Rent Caps in Alberta?
April 27, 2007 2:54pm CST
At lunch I'm reading this article in the Edmonton Journal about how an 86 year old Polish-immigrant grandmother just received a letter from her apartment complex's management company informing her that her rent on her one bedroom apartment will be increased from $675 to $1050 a month. Link to the article here http://www.canada.com/edmontonjournal/news/story.html?id=a4fe1614-06c6-43f5-b4fe-709258855a99&k=3569 This poor woman is already on a fixed income and is now being forced to spend almost her entire income on a place to live?? Sadly this is becoming the norm in Edmonton and Calgary. Boardwalk Properties, one of the largest property management companies in Canada has stated they will not buy or construct any more new housing complexes until average rents in Edmonton and Calgary are $1600 a month. That's insane! That's $400 less than what I make in a month! Premier Ed Stelmach is against the idea of creating rent caps in Alberta similar to those already implemented in Ontario and BC. Stelmach said he learned from a news report rent controls haven't been successful in other parts of Canada and do not lead to new affordable housing units being built. Fair enough, house prices are high, but do we honestly think we're helping out our burgeoning job vacancy and homeless rates by allowing our rents to be as high as they are and to be increased as much as landlords want them to be? This is going to deter more people to move to Alberta to take the jobs that are currently vacant, especially because Alberta's minimum wage really needs to be increased again. $7.00 an hour puts us on par with New Brunswick and Newfoundland as the 3 lowest minimum wages in Canada. The three provinces bordering Alberta have minimum wages of $8.00 (BC), $7.95 (Saskatchewan) and $8.25 (NWT), so why are we among the lowest paid workers in the country with our booming economy, jobs galore and sudden high cost of living? The only thing the government can recommend are a few changes to current legislation: Under changes to be introduced in the legislature, landlords will only be allowed to increase rents only once a year instead of twice. And landlords wanting to kick a tenant out to do major renovations or convert a rental to a condominium will have to give at least one year's notice and won't be allowed to increase the rent during that time. Bah! Thanks guys. What are your thoughts? Do rental caps work? Are you for them or against them? What's your opinion of Alberta's current housing state?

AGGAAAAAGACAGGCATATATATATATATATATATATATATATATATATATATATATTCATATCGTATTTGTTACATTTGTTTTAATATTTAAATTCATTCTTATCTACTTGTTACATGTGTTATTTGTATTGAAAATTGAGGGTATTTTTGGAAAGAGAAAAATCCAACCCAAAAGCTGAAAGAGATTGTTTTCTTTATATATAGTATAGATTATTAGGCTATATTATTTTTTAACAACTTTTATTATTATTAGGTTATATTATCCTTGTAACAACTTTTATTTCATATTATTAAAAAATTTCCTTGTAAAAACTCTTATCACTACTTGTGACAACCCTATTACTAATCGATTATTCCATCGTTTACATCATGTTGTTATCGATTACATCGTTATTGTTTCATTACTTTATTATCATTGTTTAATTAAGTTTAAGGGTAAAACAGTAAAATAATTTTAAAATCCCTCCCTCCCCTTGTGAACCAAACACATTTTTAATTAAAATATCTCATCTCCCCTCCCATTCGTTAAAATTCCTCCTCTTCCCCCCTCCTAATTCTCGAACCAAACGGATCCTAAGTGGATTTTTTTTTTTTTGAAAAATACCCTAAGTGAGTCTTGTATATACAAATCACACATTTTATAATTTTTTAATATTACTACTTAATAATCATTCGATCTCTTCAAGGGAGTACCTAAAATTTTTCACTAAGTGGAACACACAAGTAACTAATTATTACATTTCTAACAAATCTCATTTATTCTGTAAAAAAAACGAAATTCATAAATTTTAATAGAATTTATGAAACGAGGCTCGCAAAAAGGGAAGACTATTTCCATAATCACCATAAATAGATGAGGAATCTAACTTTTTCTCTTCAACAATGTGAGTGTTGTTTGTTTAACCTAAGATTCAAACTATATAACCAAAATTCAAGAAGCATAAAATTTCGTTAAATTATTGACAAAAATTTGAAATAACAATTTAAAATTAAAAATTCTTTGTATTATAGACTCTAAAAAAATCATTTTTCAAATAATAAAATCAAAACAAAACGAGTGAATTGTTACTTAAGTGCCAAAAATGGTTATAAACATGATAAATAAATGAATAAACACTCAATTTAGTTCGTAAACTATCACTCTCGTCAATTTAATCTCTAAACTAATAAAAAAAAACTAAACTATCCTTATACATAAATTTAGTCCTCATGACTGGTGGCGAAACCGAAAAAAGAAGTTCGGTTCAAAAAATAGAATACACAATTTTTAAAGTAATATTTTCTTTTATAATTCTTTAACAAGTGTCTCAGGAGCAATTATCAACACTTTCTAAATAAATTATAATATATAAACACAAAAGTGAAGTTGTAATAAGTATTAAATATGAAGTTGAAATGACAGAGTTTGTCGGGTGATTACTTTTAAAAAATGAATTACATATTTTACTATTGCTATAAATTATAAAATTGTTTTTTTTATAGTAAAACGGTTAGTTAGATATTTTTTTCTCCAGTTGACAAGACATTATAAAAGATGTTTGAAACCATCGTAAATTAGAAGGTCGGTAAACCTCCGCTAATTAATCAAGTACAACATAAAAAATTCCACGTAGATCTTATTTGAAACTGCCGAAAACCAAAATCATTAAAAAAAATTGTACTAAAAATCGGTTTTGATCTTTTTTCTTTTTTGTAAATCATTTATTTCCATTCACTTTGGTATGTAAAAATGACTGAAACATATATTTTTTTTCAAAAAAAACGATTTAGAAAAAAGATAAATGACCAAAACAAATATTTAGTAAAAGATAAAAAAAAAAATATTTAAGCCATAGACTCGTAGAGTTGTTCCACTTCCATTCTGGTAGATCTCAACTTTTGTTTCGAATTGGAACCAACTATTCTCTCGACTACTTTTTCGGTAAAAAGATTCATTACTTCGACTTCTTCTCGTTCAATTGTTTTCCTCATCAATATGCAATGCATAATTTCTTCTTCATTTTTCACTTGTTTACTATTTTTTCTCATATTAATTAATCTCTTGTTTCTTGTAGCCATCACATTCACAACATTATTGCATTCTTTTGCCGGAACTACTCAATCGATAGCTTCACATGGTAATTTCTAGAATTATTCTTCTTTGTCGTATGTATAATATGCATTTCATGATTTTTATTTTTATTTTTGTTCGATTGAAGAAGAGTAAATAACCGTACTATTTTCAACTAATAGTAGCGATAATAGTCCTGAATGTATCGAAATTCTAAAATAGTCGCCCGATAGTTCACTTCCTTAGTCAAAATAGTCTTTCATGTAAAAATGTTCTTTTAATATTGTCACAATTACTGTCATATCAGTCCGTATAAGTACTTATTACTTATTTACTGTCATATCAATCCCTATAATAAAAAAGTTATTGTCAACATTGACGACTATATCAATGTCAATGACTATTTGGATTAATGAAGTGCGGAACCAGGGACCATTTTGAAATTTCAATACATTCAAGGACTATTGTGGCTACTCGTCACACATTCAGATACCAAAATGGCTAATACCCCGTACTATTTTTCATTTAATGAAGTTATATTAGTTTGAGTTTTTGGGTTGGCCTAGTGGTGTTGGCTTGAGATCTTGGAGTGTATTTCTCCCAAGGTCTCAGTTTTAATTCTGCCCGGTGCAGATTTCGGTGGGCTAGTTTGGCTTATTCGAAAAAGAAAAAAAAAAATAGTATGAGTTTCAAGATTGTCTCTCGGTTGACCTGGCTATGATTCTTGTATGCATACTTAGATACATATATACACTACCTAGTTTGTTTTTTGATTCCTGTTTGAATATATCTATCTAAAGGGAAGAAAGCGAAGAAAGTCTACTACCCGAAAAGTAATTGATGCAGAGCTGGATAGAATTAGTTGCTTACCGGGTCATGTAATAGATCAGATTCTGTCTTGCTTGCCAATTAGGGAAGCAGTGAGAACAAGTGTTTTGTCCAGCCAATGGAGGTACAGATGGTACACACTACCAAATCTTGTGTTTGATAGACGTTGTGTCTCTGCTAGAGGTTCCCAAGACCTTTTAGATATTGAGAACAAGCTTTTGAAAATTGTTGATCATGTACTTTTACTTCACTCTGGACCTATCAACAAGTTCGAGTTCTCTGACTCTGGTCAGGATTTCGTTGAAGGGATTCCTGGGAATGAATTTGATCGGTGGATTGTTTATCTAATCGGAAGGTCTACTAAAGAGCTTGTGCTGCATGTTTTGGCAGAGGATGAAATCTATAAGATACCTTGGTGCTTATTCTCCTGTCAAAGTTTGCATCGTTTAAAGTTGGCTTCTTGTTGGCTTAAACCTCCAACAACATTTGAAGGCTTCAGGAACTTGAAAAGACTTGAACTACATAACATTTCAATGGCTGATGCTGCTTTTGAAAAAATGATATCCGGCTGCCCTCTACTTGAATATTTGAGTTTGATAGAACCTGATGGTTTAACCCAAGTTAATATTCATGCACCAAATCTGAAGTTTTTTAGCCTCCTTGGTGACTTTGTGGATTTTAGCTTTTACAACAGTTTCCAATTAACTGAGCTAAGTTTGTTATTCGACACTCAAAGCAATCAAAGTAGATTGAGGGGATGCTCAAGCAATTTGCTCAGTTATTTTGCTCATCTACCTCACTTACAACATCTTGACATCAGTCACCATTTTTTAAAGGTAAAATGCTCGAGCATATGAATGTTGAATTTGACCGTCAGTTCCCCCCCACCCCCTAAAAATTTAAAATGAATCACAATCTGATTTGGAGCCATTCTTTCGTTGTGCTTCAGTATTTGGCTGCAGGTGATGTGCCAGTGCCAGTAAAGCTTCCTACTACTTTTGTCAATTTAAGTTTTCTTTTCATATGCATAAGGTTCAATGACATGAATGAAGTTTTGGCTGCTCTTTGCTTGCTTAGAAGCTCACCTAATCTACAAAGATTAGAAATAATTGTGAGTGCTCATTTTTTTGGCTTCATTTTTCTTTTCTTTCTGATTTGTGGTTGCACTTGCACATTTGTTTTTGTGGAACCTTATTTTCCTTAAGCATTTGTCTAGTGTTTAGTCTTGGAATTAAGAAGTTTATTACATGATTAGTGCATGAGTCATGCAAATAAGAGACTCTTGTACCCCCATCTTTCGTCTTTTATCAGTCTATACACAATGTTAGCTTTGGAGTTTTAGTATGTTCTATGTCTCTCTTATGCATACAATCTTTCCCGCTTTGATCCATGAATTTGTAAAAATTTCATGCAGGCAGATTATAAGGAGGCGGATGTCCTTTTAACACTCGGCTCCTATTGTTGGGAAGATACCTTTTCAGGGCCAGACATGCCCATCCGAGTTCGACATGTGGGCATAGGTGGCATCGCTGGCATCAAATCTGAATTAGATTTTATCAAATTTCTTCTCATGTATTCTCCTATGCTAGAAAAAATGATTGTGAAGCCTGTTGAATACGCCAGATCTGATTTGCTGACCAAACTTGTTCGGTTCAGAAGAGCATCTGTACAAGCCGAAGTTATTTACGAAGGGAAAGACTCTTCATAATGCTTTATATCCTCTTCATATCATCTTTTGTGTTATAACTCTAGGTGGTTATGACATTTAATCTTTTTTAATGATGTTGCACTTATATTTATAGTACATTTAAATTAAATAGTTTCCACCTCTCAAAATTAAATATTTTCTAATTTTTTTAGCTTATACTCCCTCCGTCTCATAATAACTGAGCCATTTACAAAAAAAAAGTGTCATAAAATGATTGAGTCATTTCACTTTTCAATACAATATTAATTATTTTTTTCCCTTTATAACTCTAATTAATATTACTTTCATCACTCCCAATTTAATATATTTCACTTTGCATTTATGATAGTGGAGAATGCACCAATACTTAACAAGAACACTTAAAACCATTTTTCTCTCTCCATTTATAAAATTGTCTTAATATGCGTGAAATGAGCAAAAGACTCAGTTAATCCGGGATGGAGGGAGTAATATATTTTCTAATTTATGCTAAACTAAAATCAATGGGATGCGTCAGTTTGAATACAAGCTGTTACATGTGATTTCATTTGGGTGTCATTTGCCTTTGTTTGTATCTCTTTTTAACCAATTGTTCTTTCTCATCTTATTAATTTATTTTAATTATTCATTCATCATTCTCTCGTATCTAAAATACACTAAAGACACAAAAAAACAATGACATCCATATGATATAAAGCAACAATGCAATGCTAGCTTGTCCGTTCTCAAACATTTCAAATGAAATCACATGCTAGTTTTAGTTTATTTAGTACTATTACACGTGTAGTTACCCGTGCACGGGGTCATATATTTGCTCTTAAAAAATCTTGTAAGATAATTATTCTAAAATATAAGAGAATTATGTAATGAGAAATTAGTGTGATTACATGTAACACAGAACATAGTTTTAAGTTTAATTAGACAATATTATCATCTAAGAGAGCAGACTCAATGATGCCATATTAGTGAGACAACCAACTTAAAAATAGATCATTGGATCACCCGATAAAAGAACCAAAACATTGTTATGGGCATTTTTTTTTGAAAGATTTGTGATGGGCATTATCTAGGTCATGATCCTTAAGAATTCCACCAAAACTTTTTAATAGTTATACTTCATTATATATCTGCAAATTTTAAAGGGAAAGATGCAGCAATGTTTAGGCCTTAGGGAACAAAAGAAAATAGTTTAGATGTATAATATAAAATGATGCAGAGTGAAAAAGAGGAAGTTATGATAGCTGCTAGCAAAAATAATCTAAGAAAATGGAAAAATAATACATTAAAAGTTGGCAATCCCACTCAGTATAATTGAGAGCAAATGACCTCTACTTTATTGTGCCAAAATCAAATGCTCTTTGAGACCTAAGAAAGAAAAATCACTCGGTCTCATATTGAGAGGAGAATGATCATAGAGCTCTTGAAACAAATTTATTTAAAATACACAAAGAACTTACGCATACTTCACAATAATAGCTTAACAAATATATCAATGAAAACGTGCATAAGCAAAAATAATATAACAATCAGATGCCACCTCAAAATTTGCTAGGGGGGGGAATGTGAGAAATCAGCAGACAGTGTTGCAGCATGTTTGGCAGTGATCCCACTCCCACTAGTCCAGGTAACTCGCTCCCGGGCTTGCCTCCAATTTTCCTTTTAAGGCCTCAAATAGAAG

27 Apr 07
Rent controls work they help peopel from getting priced out of the market too fdast adn they allow families to plan finaces for a year or so and then they can only be raised a percentage. The minimum wage is that way so the province could get it economy going after the last oil boom now they should be raiseing it to match other provinces to slow down so people can afford to live there There was a tiem the alberta goverment paid for bus ticket to help lower income peopel out of alberta into BC adn Sask. There coem a time when goverments need to control things way better adn it is up to the voters to let them knwo.
• United States
27 Apr 07
I'm shocked at what rent costs these days. Canada is not alone in high rent prices. When my daughter moved out after graduating from college, she got a small 1 bedroom apartment for almost $800 a month. After a few years, she moved back home and started saving money to buy a house. She was able to find a nice house, and is making payments that aren't too much more than her rent was for the tiny apartment. My husband and I built the house we live in, with the help of lots of friends and family. A few years ago, we paid off the mortgage. I couldn't imagine paying rent anywhere, it's like robbery. I feel bad for those poor old people.